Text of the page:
Which begs the question: what does it mean to believe in Jesus? It’s one of the trickiest words in the New Testament. John uses it all the time. It’s part of the key to understanding his theology. In fact, it’s the key to John 3:16, isn’t it? Whoever believes in him may not perish, but may have eternal life. But what does that mean?
In the way we commonly use the word, believe means to think that something is true. Belief is something that happens in the intellect. Do you believe in global warming? If you say yes, it means that you think that global warming exists. Do you believe in Santa Claus? If you say yes, it means that you think that Santa exists.
But does that work when we talk about believing in Jesus. Is it enough to simply think that Jesus exists? If that’s all we’re talking about, then even the demons believe in Jesus. Even Satan believes in Jesus. They think that he exists, after all. But is that enough? I think most of us would agree that that is not the kind of belief that we are talking about here.
So maybe it would help to go to the Greek. There are two different forms of this word. The verb is πιστεύω. It usually get’s translated as “to believe.” The noun for the same word is πίστις. It usually gets translated as “faith.” They’re the same word, though. As a noun, however, we say it is faith, but as a verb we say it is to believe. Part of the problem is that English does not have a verbal form of the word “faith.” We cannot say, “Whoever faiths in him will not perish.” But if we did have a word like that, it would probably be closer to what the original Greek is talking about.
The belief that we are talking about is not simply thinking that Jesus exists. It’s also not simply thinking that Jesus is the savior. It’s about a little more than that. It’s about having an active faith with Jesus at the center. It is about living a life that is informed by the life, death, and resurrection of Jesus. It is about looking up to the cross, looking up at Jesus crucified, and seeing not death, not humiliation, not defeat, but seeing life, seeing glory, seeing victory. Victory that comes through suffering, through self-giving, through humility.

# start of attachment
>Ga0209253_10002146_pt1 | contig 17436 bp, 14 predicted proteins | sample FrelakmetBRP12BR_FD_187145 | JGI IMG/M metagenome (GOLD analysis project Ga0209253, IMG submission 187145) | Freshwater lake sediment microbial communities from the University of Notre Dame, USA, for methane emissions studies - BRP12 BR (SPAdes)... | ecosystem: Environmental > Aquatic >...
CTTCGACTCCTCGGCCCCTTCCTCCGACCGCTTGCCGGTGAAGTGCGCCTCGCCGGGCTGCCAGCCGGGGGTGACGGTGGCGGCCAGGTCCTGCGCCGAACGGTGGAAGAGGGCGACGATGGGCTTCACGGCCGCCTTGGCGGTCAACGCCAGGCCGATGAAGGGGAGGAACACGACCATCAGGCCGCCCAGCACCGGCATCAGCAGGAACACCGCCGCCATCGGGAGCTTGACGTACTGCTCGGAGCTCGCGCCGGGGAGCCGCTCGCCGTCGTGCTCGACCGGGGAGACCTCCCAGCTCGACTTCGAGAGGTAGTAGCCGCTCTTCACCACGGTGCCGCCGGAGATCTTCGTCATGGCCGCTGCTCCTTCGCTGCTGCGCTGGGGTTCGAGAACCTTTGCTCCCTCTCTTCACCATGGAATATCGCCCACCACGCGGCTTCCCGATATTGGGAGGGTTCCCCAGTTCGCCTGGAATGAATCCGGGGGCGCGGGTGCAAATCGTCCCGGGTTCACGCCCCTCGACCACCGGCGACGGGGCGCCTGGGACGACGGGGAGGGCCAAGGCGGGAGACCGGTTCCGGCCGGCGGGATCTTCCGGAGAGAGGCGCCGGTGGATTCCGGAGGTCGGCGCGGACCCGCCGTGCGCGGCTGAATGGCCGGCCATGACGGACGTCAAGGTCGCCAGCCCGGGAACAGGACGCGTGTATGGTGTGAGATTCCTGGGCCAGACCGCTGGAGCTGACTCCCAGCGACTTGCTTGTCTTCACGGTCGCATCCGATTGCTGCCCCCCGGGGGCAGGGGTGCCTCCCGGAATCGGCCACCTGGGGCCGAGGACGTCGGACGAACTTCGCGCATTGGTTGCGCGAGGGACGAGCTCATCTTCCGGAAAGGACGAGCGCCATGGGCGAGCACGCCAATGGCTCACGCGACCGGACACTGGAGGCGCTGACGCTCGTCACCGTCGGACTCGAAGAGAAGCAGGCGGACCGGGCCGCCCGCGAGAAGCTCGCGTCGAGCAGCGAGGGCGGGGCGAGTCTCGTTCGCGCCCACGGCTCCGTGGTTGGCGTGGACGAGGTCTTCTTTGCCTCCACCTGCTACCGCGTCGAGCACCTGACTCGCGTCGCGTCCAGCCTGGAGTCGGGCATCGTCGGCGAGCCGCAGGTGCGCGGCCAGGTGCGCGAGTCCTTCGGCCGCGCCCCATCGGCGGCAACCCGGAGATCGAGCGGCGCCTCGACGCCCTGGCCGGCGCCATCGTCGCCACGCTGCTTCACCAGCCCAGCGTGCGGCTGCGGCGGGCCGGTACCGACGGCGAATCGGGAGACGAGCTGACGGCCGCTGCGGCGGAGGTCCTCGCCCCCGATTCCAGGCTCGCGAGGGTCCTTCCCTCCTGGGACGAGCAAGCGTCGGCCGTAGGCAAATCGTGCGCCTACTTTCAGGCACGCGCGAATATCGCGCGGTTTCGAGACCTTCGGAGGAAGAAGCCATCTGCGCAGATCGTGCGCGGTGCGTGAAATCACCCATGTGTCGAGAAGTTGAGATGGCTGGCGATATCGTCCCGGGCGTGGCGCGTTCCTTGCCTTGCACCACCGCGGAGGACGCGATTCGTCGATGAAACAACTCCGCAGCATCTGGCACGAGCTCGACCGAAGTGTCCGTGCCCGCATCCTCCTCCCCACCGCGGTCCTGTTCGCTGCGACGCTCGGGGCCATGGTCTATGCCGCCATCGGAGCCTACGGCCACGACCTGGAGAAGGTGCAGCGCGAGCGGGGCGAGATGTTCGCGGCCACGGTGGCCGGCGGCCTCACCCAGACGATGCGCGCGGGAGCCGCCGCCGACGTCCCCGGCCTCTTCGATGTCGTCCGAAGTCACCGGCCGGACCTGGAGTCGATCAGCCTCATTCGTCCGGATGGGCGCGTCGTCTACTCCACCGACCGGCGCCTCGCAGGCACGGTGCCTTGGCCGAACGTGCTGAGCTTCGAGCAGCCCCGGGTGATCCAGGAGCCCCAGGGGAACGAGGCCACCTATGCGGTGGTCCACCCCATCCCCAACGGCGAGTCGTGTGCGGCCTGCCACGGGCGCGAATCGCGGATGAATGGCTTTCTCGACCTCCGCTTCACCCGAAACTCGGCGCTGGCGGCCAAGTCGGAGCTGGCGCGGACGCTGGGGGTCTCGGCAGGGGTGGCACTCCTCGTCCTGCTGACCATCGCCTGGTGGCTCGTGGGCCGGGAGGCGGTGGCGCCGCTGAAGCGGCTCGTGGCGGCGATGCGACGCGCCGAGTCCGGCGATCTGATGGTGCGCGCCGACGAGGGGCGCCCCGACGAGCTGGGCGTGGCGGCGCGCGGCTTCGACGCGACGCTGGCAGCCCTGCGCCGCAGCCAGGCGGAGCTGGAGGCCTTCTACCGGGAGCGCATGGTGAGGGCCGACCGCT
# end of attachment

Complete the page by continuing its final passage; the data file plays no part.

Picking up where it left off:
The word I often use to translate that tricky Greek word is trust. Do you trust in Jesus? That’s much more than simply acknowledging Jesus’s existence. It is placing your life in Jesus’s hands. It is follow where Jesus leads. It is depending on Jesus. Do you trust in Jesus?
And trust works equally well as a noun or an adjective. Do you have trust in God? Are you trustworthy to the gospel message? Do you put your whole trust in God’s grace? To believe, to have faith, is to trust in the one who has proven to be trustworthy.
4000 years ago, that serpent in the wilderness performed a sort of magical function; it cured people of snake bites. The symbol of the curse—the form of the snake—became the cure for the curse itself. What Jesus did 2000 years ago performs not a magical function, but a mystical function for us today. Because when we gaze on Jesus lifted up, humiliated by the standards of the world, but honored and glorified by God’s standards, then we receive the grace that Christ provides. And a cure for the poisons that inflect our lives, the greed and selfishness and jealousy and pride and enmity that threaten to destroy us. The symbol of the curse—the form of the crucifix—becomes the cure for the curse itself. We can gaze upon it and live.
When we are in the wilderness—and Lord knows we have been in the wilderness—when it seems like we are wandering endlessly with no direction and no end in sight, when we are sick and tired of the same meager spiritual diet, and when we feel attacked from all sides, when we feel worn out, when our lives are poisoned by sin and guilt and shame, there is but one thing to do. There is but one thing that is needful. Look on Jesus, lifted up on the cross, trust in him and in his grace, and live. Not unlike a vaccination, the curse itself becomes the cure. The death of Jesus becomes our life. So let us put our trust in him, let us believe, let us have faith, as we see him lifted up, and live.